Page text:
As a precocious 10-year-old though, I had an epic plan that was so logical, my parents had to agree to it. The Genesis would be a gift from everyone as that was the only gift I wanted. Everyone who was going to buy me a gift would simply pool their money together and get me the Genesis. The family would probably save  money this way, I thought. Instead of a bunch of smaller gifts, I would get one big one. I really was a spoiled fat shit now that I think of it.

Amazingly enough, my mom and aunt bought into it. The deal would be that the Genesis would be my only gift for Christmas and that was okay by me. Now I just needed to wait a little over a month to get my grubby little hands on the thing.

To a 10-year-old, it seemed like s millennia passed between Thanksgiving and Christmas Day. Sure enough, Christmas Day came and I got to open my precious Genesis. Of course, my mom and aunt got me more than just the Genesis as they generously got me some me additional games. To go along with Altered Beast that was packed into the system, I got Ghosts 'N Goblins  and Space Harrier.

After opening the system and the accompanying games, I got permission to hook it up to the family TV. Having had the Sega Master System, hooking up the Genesis was a snap, but my heart skipped a beat when I put in Altered Beast, switched the power on and nothing happened. "It's broken!" I thought to myself. Dejected, I walked back to the festivities by the tree with a pathetic look on my face. My uncle took pity on and walked back to the TV to see if he can troubleshoot. He took out the game, looked at it and then put it back into the system, the cartridge making a satisfying "thump" sound. My uncle then switched on the power and the blue Sega logo came onto the screen. I was too delicate when putting in the cartridge, as you really needed to slam those suckers home. I was treating my new device too gingerly.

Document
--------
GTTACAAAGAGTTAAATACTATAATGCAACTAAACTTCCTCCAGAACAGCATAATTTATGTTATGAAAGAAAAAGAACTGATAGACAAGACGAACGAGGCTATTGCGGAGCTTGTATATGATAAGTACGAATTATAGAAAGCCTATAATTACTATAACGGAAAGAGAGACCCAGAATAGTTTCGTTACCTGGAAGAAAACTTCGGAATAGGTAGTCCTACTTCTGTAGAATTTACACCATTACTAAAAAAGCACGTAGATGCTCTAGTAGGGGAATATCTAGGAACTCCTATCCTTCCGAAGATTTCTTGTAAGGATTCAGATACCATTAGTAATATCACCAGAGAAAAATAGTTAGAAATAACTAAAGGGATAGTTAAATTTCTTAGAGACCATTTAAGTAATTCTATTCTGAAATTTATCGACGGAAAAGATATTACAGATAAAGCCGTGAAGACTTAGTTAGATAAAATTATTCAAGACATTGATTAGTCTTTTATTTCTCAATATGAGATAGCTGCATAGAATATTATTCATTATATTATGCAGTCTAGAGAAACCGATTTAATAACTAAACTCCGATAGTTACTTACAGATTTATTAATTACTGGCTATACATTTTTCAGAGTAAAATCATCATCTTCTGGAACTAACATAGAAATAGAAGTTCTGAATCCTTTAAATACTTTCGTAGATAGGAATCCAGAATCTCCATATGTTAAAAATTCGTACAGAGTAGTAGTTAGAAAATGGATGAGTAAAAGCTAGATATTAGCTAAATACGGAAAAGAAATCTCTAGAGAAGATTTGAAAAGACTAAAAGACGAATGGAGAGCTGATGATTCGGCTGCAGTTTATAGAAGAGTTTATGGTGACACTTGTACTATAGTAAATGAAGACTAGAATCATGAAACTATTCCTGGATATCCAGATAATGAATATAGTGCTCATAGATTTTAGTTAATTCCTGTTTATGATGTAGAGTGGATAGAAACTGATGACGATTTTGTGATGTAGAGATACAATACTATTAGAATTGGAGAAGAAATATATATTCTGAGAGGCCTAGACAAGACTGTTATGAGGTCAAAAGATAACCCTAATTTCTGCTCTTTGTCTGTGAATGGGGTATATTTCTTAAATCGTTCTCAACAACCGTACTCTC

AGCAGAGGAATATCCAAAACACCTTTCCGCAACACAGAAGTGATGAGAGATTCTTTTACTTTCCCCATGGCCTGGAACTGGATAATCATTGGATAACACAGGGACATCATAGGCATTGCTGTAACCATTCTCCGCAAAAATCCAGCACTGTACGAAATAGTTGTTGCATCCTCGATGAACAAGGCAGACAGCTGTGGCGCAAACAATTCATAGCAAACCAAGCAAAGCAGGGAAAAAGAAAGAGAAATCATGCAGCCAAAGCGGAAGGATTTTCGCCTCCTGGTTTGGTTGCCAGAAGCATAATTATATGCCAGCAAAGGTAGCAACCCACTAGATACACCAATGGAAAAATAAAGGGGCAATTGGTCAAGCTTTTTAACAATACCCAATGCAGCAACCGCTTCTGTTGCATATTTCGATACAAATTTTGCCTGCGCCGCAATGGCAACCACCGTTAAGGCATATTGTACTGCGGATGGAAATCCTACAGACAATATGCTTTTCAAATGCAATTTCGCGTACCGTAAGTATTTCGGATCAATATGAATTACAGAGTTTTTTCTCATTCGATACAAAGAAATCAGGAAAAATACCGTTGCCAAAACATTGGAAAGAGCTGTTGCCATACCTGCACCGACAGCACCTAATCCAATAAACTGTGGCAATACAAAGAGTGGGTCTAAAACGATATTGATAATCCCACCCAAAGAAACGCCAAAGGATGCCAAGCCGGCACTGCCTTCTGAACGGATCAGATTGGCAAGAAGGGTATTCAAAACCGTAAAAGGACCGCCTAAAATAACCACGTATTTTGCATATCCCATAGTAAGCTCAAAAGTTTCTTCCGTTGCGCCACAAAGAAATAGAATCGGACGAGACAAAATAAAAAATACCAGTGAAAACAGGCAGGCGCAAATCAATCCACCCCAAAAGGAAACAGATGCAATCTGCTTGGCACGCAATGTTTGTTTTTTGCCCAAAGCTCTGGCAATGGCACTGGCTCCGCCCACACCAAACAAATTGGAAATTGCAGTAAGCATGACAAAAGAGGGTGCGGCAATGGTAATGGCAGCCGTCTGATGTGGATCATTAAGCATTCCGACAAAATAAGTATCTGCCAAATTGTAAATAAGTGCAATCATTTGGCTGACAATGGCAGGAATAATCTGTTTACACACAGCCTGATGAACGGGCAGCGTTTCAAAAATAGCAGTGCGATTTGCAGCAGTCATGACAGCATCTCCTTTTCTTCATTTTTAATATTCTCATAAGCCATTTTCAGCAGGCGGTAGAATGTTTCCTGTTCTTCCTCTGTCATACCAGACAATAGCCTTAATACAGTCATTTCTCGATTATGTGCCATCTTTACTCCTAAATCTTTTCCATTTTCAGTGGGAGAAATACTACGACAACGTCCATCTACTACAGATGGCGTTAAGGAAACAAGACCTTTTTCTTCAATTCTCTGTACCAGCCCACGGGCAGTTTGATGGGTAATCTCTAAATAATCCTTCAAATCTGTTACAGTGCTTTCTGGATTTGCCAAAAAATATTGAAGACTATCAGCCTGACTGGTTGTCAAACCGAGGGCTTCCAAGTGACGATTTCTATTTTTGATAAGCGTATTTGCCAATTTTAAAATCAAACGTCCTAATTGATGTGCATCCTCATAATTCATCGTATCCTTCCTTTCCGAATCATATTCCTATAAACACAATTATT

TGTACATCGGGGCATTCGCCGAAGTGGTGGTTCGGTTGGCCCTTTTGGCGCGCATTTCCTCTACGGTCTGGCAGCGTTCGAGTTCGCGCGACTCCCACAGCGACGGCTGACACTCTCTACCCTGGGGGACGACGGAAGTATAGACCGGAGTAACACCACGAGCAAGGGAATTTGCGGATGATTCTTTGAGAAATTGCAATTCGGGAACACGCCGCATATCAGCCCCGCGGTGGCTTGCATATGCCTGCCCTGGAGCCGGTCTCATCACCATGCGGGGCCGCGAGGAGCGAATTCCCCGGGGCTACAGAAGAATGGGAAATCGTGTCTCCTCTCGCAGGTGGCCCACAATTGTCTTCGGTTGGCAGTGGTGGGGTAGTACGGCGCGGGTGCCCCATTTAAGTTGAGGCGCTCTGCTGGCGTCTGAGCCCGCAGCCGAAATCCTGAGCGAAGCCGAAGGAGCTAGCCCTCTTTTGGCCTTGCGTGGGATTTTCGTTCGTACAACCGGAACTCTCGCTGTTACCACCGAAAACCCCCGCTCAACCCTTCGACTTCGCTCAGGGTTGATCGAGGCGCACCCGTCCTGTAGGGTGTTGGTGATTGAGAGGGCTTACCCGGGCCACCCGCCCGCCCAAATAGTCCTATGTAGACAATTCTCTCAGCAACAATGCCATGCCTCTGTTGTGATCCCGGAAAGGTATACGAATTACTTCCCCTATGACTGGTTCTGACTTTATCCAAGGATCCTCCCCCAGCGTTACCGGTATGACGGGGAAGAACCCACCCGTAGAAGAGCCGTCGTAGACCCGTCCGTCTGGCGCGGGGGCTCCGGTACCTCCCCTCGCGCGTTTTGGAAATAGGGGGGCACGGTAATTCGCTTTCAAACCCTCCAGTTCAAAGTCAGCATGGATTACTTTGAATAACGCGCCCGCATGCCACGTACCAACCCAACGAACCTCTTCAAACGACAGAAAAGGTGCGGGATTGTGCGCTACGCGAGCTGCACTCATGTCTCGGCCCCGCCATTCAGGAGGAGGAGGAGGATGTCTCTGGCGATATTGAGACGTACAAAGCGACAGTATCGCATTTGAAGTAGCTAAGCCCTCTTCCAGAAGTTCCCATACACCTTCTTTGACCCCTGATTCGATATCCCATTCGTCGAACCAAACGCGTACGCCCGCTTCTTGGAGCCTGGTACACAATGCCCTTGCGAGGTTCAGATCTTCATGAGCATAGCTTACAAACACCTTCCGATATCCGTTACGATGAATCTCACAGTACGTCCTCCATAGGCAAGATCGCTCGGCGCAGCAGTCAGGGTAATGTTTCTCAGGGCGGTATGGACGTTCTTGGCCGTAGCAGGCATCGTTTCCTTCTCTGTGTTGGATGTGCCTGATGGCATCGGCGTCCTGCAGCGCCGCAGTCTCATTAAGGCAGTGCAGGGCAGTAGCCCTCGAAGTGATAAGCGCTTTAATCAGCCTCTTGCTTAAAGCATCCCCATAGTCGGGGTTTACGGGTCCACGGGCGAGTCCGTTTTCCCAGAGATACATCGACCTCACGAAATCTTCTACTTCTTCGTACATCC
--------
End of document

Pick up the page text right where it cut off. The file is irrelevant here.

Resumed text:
For the rest of the day, I played my Genesis. I'm sure I got other gifts as well, but I don't have the foggiest recollection what any of those other gifts were. It truly was one of the happiest days of my childhood. I look back fondly of the Christmas of 1989, and it brings a smile to my face. Matter of fact, I have a smile on my face right now, as I type this, sitting in this tin can at 10,000 feet traveling to the so called "happiest place on earth". I actually owe Walt Disney's frozen corpse $1 just for saying that.

So as I walk through the "Magic Kingdom", surrounded by mouth breathing whale people, donning fanny packs, wearing sandals with socks, trying not to get run over by a pack of rascal scooter riders, I'll think back to that one Christmas Day twenty four years ago, and remember myself as that chubby 10-year-old and I'll smile. I'll then look at my daughter's smiling, laughing face, as she gets to meet some of her favorite Disney characters for the first time and I'll be happy, as Christmas time really is for children. I may have become cynical and jaded as an adult, but a little bit of that Christmas magic is rekindled when I see the wonderment and joy on my daughter's face.

To end, I would love to hear some of your fondest memories of holidays gone by in the comments section. It'll remind me of being home, by the tree, like the good old times.

Lastly, regardless of what your beliefs are, would like to wish the community peace, happiness, health and success.

-VB